1. Do not press your luck when you do not need to. If it's early in a deep stack tournament, simply do not put yourself into position to need to get lucky to win. ESPecially in a deep stack tournament, skillful players should be able to find situations where the output is predicated on their skill (at bluffing, inducing bluffs, making reads, whatever) and not on luck at all. This is why you hear the top pros say over and over again that they will not get broke early with any hand but pocket aces. They are particularly chary of hands like AK, which look oh so pretty, but usually need to be on the right side of a coin flip in order to win a big pot. Pros hate coin flips early in tournaments. They do not want to need to get lucky to stay alive, not when simply not getting involved will serve the same end.
2. Plan ahead for the luck you get. There's a whole range of situations where certain "unlucky" cards will come off the deck – unlucky in the sense that they do not help your hand. But if you have a plan for those unlucky outputs, you can often turn them to your advantage. We call these cards phantom outs – cards that would help your hand if you, in fact, had that hand. To use phantom outs, simply look at a flop that's two-qualified or two-straight and tell yourself that if a coordinated card comes on the turn you're going to bet it as if you own it. Against the right opponent (the kind who will put you on a draw and be determined not to pay you off) you can the wrong card into a ripe opportunity to capture the pot.
3. Take luck out of the picture. Make everyone fold. That way it does not matter what cards come next. This is why strong players play strongly: so the power of their bets, not the power of luck, determinates consequences. I find that when I'm really on my game I'm not particularly lucky – because I'm playing so dominantly that I really do not need to be lucky at all. Remember: If they all fold, you do not need to get lucky to win.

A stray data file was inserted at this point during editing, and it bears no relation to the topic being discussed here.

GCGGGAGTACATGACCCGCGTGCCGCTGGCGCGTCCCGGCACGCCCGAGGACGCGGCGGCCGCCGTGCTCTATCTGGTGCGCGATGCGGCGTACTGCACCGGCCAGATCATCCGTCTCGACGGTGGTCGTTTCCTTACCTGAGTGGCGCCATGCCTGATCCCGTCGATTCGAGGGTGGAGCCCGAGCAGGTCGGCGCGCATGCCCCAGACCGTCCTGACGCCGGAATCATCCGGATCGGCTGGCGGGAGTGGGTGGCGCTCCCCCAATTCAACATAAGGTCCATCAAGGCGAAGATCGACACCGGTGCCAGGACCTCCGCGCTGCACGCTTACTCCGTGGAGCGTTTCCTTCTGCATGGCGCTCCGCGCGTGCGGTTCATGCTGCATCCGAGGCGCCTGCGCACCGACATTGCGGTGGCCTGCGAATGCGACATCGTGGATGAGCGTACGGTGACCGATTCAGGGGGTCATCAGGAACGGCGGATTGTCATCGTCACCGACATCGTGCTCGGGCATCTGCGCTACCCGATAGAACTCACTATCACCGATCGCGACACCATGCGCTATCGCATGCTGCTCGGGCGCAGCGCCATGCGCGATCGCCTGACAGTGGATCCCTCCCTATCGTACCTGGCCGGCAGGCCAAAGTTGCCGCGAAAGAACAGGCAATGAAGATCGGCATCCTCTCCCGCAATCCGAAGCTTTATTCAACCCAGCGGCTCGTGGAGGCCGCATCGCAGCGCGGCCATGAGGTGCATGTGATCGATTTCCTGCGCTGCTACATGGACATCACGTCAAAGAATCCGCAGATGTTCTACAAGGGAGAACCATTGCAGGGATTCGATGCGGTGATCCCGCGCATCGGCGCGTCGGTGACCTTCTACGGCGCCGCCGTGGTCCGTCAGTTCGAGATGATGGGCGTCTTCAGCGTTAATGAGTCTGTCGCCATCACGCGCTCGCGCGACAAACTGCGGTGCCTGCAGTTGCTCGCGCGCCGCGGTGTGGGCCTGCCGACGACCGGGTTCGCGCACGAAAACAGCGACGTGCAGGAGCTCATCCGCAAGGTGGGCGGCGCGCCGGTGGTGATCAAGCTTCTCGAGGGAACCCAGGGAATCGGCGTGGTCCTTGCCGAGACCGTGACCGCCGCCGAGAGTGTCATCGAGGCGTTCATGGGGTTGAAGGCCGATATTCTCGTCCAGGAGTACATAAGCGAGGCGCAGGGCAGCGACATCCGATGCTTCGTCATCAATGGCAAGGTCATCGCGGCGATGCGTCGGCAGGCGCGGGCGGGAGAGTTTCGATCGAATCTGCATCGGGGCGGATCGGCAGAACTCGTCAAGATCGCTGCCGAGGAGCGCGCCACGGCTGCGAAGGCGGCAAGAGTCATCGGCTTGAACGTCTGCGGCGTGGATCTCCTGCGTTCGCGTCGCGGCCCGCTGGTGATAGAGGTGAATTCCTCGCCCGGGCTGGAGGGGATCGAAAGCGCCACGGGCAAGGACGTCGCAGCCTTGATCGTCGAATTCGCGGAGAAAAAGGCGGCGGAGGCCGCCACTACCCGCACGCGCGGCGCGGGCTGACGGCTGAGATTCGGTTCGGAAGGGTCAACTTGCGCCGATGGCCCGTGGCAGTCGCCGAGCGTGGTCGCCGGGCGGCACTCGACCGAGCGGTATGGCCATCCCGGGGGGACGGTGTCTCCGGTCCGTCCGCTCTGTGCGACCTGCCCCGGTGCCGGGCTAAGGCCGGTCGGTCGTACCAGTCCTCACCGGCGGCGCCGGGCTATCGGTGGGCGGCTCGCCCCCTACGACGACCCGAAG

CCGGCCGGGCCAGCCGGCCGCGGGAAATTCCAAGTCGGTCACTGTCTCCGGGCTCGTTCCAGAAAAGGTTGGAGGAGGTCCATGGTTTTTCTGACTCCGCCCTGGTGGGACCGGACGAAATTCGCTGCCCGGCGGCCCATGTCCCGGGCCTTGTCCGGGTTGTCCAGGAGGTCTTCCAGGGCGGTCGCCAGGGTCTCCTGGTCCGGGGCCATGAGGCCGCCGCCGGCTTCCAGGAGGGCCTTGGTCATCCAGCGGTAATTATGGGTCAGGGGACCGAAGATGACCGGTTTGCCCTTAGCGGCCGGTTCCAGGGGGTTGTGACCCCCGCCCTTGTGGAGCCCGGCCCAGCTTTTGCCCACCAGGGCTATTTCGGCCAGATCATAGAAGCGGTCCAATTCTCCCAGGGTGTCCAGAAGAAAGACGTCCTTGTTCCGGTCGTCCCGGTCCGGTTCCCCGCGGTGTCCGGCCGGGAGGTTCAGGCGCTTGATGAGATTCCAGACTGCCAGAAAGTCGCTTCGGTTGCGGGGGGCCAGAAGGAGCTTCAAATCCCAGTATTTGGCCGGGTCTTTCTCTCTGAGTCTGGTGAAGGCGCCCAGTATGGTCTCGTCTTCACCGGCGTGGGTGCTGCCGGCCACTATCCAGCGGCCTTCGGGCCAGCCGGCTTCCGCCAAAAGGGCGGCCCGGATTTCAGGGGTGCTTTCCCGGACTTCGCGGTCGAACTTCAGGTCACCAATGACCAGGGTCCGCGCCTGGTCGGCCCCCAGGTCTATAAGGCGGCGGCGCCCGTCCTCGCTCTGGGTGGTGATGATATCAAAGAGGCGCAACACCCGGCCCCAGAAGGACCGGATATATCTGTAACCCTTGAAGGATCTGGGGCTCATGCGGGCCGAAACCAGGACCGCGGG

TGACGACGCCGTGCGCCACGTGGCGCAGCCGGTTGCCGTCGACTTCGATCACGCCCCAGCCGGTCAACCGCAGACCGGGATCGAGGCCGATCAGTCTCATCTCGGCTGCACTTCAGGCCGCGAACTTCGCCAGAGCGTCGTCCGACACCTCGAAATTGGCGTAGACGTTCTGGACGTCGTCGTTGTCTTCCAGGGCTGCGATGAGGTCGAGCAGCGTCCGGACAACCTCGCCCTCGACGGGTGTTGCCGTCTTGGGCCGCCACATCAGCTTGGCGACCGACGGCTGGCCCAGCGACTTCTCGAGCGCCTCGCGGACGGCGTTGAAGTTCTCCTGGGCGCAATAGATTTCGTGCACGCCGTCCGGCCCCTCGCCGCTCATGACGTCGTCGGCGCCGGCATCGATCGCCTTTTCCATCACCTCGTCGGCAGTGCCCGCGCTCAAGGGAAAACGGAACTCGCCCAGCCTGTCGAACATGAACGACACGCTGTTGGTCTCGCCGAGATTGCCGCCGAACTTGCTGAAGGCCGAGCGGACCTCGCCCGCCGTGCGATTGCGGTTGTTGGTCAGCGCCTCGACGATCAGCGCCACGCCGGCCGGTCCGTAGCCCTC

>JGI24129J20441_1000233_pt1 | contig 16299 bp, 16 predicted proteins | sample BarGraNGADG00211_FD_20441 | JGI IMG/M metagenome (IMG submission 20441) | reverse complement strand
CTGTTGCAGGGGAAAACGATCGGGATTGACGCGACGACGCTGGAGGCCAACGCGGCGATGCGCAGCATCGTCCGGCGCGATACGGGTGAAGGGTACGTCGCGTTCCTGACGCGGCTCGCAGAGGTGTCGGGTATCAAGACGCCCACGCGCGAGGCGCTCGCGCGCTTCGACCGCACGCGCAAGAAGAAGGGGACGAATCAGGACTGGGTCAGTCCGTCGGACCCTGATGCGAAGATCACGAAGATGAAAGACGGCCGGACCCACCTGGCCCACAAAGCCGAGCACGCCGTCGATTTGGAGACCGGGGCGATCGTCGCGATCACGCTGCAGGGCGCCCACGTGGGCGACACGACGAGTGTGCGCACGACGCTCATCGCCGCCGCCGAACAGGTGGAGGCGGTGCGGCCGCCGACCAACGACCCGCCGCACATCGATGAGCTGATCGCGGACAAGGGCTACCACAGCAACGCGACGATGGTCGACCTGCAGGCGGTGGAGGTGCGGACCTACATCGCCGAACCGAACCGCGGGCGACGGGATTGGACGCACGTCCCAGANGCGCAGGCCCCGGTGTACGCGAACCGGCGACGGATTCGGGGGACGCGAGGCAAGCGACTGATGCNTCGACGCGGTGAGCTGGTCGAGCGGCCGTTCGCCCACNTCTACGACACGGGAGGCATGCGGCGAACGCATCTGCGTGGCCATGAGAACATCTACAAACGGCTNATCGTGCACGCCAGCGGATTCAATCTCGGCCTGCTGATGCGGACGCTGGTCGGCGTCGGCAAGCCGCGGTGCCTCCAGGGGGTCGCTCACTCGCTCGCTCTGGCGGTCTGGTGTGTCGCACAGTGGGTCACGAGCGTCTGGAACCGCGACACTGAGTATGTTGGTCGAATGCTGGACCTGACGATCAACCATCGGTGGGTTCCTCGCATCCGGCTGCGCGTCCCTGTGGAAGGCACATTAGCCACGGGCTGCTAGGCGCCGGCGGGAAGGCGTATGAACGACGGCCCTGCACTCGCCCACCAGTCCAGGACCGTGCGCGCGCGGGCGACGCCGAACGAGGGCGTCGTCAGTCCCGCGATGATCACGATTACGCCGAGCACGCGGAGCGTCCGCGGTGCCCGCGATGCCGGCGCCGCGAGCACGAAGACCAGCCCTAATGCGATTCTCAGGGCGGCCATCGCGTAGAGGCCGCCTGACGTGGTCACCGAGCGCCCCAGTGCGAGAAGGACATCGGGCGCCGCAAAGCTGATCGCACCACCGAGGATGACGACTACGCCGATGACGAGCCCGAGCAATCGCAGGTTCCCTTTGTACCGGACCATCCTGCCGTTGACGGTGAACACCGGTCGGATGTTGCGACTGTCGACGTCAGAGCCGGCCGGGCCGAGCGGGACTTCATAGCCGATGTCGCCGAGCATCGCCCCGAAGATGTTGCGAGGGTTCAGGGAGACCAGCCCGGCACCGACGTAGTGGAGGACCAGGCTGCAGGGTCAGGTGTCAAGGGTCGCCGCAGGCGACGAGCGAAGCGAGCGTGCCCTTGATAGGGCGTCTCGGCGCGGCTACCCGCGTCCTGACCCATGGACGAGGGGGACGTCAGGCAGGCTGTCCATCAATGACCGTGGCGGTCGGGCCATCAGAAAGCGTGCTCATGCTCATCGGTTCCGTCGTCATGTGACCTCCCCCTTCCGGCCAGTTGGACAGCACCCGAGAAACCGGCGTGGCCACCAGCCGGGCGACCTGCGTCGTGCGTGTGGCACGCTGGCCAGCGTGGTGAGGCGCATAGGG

4. Deal with it. Bad luck strikes. It happens to you, me, and every other poker player in the world, just like it happens to slot players and craps players and everyone else who gambles. But we poker players know that our decisions matter, and one key decision is, "What are you going to do next?" If you let bad luck turn into bad play, then you've multiplied and magnified its negative influence. If you can shratch off bad results, and stay strong and stable, then you have a chance to minimize bad luck and see yourself through to victory.
In every poker tournament, indeed any poker game anywhere, some very talented players get very unlucky, and go broke, while some not-so-talented players get very lucky and believe for a while that they're better than they are. Sometimes, like water, they'll all find their level. The strong players will recover and the weak players will go broke. In the long run, after all, everyone is equally lucky: It how you deal with the luck you get that makes the difference in the end.